Gender Dynamics in Small Group within a Student-Centered Physics Course: An Exploratory Single Case Study
Akubo, Mark Okpanachi (author)
Southerland, Sherry A., 1962- (professor directing dissertation)
Cottle, Paul (university representative)
Perez-Felkner, Lara (committee member)
Jones, Ithel (committee member)
Florida State University (degree granting institution)
College of Education (degree granting college)
School of Teacher Education (degree granting department)
The underrepresentation of women in STEM more generally and in physics specifically has been well established (e.g., Hyater-Adams, Fracchiolla, Finkelstein, & Hinko, 2018; Johnson, Ong, Ko, Smith, & Hodari, (2017); Lock & Hazari, 2016), and the field remains challenged by the negative consequences of this underrepresentation. Women's limited access to STEM jobs is one of such consequences. A number of curricular and pedagogical innovations have shown success in better supporting student learning, and some such as SCALE-UP or (Studio Physics which is similar to SCALE-UP but with more space capacity) have been found to narrow the learning gaps between men and women. SCALE-UP is an acronym for student-centered active learning environment for undergraduate physics. Both SCALE-UP and Studio Physics are considered to be a designed learning environment and pedagogical innovation which redefines teaching or the role of an instructor as well as students in the class and course (Beichner, Saul, Abbott, Morse, Deardorff, Allain, & Risley, 2007). Although there is extensive work on Studio Physics as an innovative pedagogical approach that shows promise in supporting learning for diverse students across gender, race, and ethnicity (Beichner et al., 2007), more research is needed to understand this innovative classroom and pedagogy from the angles of gender dynamics in a small group, with the goal of exploring gender equity in small groups within the classroom. In pursuit of this question, previous studies in this context have relied on documenting learning gains (e.g., Gaffney, Richards, Kustusch, Ding, & Beichner, 2008). For this, instructors and researchers use students' pre and posttests scores obtained through instruments such as the conceptual survey on electricity and magnetism (CSEM). Unfortunately, this approach can mask a number of underlying problems in terms of whose voice is heard in the classroom and whose ideas are taken up in small group work—questions that are often at the heart of recent work focused on equity in STEM classrooms. The benefits of fostering equitable participation in sense-making entails that students across gender (focus of the research presented here) will be supported to adequately prepare for subsequent courses and positioned for career opportunities in STEM (White & Cottle, 2011). The research reported here centered on a purposefully selected small group consisting of one woman and two men. I explored the woman's experiences in the small group. This exploratory single case study (Merriam, 1998) had a two-fold purpose — to identify and describe patterns in gender dynamics, and to understand what meanings students ascribed to the gender interactions. Using socio-cultural theory and discourse analysis as theoretical lenses, I analyzed interactions of the heterogenous group across 20 episodes of discourses, and interviewed the participants in a focus group. In my analysis of discourses, I searched for findings in the forms of emergent themes that reveal gender dynamics while in a focus group interview, I had the goal of knowing the meanings they ascribed to the interactions. In relation to gender dynamics, these findings suggest that the woman (Kay) orchestrated all the active positive gender interactions occurring in this group and she did this by fostering collaborative work in the small group during discourses. The TA was effective in supporting positive gender interactions, but was not successful at alleviating negative gender interactions that were occurring. In contrast, the men were asymmetrically involved in both the positive and negative gender interactions, and subtle negative gender dynamics were the predominant form of negative gender interaction. Also, the subtle negative gender interactions occurred in association with the active positive gender interactions; the former almost always after the latter in order of association. Multiple factors explain this sequence of association; • the order of non-verbal and verbal discourses in an episode • how David took up his peers' contributions • Isaac's role as Kay's Ally, and • the timing and type of instructional move by an instructor. In addition, participants differed in the meanings they attributed to — presentation of small group work to whole class, learning, the verification lab, and how they framed the discourses. However, they agreed on the importance of the tools they used, the role of the TA, and their own roles as spontaneous. The participants were generally productive in their epistemological framing of the tasks. The different meanings are important because they deepen the insights into the gender dynamics and offer new ones into the participants' physics identities and epistemological framing as it relates to the discursive participation and tasks. In this way, this work offers possible interconnections among gender dynamics (with implications for gender equity), epistemological framing, and physics identity.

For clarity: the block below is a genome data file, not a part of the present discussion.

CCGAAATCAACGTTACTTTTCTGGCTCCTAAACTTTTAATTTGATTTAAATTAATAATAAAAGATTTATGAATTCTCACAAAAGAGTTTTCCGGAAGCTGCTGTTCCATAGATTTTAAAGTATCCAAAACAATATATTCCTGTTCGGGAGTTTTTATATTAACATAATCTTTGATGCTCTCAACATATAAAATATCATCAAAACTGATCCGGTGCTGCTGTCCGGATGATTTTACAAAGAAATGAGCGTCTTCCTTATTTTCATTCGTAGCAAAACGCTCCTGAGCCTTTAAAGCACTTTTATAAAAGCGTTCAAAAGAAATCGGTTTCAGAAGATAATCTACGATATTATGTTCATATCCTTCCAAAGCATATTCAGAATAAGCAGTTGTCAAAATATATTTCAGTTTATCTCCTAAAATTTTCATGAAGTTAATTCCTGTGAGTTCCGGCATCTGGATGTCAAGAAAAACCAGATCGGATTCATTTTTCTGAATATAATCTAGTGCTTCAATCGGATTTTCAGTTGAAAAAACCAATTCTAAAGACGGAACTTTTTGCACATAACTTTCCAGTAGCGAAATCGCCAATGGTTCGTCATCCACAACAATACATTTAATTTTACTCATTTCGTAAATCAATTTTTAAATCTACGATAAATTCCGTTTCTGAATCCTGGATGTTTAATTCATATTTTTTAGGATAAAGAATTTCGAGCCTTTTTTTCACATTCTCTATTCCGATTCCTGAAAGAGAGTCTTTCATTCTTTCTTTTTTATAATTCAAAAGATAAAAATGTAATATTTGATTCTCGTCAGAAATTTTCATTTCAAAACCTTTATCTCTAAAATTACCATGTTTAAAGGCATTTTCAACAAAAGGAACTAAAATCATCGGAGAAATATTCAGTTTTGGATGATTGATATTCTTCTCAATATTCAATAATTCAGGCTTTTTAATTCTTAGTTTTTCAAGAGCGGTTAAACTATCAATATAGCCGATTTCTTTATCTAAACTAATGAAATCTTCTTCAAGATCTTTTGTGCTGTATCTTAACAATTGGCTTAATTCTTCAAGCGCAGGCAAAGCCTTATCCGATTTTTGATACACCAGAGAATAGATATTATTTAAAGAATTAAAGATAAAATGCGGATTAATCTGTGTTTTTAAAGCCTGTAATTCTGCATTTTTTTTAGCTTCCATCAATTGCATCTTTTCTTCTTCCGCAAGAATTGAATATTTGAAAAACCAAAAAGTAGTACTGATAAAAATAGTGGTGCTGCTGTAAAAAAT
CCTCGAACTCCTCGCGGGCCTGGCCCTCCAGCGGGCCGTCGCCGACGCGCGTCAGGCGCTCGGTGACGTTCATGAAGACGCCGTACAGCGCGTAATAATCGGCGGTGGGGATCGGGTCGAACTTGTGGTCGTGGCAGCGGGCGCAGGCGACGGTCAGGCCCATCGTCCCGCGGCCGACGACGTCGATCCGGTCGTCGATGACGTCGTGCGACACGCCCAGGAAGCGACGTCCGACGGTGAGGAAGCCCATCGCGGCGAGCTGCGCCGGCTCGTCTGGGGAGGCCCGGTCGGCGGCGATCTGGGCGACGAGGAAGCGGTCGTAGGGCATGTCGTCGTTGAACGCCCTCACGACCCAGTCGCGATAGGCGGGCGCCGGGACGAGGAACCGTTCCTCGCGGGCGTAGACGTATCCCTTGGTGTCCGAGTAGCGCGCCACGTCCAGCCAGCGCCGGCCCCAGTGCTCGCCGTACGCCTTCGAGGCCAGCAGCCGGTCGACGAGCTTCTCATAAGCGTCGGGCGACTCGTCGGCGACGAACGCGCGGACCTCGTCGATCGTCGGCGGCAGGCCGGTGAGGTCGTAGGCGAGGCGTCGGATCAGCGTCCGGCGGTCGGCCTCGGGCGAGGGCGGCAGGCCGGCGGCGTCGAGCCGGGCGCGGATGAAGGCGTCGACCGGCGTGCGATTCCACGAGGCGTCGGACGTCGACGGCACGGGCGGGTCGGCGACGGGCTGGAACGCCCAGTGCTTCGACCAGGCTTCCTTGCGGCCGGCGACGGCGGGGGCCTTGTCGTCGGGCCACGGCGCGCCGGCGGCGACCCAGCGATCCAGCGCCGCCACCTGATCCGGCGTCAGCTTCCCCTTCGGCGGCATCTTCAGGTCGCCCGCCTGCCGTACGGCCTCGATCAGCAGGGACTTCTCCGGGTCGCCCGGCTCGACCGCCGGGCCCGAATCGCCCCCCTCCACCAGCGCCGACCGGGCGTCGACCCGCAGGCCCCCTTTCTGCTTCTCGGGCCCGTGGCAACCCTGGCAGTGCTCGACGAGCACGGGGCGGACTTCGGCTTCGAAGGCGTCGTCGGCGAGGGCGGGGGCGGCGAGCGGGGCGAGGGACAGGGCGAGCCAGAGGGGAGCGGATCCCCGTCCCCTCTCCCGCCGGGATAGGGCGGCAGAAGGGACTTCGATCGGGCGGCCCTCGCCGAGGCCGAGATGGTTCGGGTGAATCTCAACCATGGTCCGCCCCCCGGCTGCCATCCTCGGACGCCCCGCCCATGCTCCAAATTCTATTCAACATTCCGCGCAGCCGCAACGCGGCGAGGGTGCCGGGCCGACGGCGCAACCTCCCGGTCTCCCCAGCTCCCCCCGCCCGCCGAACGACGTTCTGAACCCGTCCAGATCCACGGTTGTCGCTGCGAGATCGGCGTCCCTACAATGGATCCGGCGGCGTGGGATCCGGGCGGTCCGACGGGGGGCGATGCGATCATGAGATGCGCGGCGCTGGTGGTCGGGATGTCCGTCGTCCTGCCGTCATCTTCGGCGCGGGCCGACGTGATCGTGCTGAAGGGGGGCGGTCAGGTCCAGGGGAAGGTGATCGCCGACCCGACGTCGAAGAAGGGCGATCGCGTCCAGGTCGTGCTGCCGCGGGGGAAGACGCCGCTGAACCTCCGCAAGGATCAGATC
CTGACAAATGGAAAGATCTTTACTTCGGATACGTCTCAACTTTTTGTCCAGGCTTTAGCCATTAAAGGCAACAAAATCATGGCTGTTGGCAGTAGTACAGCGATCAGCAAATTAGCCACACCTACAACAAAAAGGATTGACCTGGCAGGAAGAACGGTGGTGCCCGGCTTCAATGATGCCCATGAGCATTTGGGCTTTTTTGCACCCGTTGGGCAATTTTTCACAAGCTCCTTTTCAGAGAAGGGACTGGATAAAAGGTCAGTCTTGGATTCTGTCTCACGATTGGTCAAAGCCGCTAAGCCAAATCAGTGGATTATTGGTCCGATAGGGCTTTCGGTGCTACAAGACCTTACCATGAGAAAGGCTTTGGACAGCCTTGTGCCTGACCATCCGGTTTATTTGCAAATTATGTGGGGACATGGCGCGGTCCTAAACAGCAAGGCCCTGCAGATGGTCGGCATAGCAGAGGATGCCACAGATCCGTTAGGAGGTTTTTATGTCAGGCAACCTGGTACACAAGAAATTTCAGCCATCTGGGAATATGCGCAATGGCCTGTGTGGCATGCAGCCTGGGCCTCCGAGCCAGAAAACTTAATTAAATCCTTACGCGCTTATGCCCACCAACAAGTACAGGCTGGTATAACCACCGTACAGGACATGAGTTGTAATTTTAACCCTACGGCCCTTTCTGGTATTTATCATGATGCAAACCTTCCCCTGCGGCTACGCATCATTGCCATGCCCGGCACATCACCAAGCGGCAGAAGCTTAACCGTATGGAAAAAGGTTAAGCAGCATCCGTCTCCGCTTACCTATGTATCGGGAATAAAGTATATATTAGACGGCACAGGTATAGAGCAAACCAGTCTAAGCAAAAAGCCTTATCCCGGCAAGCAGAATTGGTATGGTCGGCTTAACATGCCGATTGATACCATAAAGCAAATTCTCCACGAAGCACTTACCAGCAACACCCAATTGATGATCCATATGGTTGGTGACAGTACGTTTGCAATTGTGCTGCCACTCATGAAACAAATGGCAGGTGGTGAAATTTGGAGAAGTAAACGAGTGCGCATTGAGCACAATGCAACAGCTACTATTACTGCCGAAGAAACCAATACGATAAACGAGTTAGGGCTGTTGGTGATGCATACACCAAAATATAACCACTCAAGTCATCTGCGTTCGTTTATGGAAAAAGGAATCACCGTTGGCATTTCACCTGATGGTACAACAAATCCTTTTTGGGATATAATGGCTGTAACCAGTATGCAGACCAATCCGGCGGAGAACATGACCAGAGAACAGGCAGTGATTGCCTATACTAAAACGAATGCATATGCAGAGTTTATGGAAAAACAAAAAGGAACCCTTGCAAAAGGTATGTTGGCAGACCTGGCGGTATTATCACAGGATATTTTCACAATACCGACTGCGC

Epistemological Framing, Gender Dynamics, Gender Equity, Physics Identity, SCALE-UP, Small Group
July 7, 2021.
A Dissertation submitted to the School of Teacher Education in partial fulfillment of the requirements for the degree of Doctor of Philosophy.
Includes bibliographical references.
Sherry A. Southerland, Professor Directing Dissertation; Paul Cottle, University Representative; Lara Perez-Felkner, Committee Member; Ithel Jones, Committee Member.
Florida State University